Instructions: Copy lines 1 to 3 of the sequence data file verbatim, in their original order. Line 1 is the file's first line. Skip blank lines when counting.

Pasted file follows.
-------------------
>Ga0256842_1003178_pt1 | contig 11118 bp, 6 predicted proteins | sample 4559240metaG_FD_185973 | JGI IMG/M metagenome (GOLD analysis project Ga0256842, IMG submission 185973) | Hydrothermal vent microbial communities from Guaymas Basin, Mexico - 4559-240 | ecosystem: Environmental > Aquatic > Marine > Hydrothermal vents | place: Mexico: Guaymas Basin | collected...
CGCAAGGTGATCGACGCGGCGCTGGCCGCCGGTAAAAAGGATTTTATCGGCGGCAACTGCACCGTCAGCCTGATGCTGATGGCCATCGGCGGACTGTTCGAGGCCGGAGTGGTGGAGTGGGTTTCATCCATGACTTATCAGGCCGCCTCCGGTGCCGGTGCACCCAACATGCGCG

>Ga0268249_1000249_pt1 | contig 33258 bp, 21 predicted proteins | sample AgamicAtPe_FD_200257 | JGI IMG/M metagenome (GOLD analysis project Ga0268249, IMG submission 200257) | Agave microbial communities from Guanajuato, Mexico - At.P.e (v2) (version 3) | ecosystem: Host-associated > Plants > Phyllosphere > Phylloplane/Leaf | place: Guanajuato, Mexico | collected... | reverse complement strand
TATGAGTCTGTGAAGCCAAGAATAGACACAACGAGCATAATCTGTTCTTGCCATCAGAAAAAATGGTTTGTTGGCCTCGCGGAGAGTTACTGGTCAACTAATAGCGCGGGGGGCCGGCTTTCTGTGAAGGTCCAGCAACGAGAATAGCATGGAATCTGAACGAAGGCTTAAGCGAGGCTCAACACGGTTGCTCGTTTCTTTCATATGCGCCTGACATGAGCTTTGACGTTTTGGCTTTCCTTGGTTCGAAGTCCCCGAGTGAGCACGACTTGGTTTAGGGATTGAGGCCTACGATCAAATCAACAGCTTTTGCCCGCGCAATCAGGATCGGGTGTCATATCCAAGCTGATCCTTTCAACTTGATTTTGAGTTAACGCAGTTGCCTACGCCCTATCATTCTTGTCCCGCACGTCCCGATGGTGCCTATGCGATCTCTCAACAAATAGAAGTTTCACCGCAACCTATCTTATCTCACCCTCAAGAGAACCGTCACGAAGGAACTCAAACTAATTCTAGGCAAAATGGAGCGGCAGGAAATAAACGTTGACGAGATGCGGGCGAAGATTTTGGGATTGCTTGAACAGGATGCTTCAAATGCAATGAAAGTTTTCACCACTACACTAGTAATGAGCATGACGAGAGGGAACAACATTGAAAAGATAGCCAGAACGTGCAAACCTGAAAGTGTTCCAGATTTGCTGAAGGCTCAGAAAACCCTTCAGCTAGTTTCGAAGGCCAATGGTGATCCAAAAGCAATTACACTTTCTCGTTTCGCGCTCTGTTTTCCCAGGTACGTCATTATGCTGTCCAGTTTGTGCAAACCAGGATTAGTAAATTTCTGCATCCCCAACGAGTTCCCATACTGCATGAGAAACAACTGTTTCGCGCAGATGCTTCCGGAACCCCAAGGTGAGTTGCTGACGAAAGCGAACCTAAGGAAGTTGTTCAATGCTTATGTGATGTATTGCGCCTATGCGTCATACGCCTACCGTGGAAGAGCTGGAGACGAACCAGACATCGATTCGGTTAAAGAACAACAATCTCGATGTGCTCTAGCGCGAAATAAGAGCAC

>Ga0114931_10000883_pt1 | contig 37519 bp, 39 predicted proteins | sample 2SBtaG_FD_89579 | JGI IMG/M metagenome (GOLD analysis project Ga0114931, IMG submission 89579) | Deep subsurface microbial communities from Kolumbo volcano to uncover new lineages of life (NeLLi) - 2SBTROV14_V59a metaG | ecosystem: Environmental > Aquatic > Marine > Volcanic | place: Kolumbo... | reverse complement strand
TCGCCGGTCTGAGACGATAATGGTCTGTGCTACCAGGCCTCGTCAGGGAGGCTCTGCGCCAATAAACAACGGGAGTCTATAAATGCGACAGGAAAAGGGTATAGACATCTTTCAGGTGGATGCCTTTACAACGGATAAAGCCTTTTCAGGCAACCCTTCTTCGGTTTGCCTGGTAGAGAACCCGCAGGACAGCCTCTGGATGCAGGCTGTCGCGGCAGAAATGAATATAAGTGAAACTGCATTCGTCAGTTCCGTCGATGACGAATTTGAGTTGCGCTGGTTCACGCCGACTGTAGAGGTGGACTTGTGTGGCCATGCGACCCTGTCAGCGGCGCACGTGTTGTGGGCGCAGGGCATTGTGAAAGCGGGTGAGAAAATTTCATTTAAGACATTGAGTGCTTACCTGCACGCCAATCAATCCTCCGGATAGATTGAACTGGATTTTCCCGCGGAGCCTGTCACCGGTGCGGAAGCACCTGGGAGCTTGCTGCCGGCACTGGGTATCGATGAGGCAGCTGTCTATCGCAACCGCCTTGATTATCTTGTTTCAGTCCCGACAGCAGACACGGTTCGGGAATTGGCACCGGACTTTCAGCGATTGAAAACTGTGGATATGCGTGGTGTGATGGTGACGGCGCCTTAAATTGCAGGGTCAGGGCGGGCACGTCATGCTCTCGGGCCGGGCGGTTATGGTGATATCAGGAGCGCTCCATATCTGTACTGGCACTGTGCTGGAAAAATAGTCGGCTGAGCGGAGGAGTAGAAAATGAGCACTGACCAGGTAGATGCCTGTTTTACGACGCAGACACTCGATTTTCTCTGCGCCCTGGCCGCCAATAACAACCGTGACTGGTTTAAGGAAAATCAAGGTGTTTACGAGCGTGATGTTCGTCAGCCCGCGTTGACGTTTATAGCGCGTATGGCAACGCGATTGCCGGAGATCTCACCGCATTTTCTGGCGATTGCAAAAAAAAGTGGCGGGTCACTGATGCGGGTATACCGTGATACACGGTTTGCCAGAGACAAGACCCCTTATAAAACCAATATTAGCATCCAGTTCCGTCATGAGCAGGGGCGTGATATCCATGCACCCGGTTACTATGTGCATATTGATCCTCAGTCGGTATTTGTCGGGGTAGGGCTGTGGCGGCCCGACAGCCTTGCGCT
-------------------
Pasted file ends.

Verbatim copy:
>Ga0256842_1003178_pt1 | contig 11118 bp, 6 predicted proteins | sample 4559240metaG_FD_185973 | JGI IMG/M metagenome (GOLD analysis project Ga0256842, IMG submission 185973) | Hydrothermal vent microbial communities from Guaymas Basin, Mexico - 4559-240 | ecosystem: Environmental > Aquatic > Marine > Hydrothermal vents | place: Mexico: Guaymas Basin | collected...
CGCAAGGTGATCGACGCGGCGCTGGCCGCCGGTAAAAAGGATTTTATCGGCGGCAACTGCACCGTCAGCCTGATGCTGATGGCCATCGGCGGACTGTTCGAGGCCGGAGTGGTGGAGTGGGTTTCATCCATGACTTATCAGGCCGCCTCCGGTGCCGGTGCACCCAACATGCGCG

>Ga0268249_1000249_pt1 | contig 33258 bp, 21 predicted proteins | sample AgamicAtPe_FD_200257 | JGI IMG/M metagenome (GOLD analysis project Ga0268249, IMG submission 200257) | Agave microbial communities from Guanajuato, Mexico - At.P.e (v2) (version 3) | ecosystem: Host-associated > Plants > Phyllosphere > Phylloplane/Leaf | place: Guanajuato, Mexico | collected... | reverse complement strand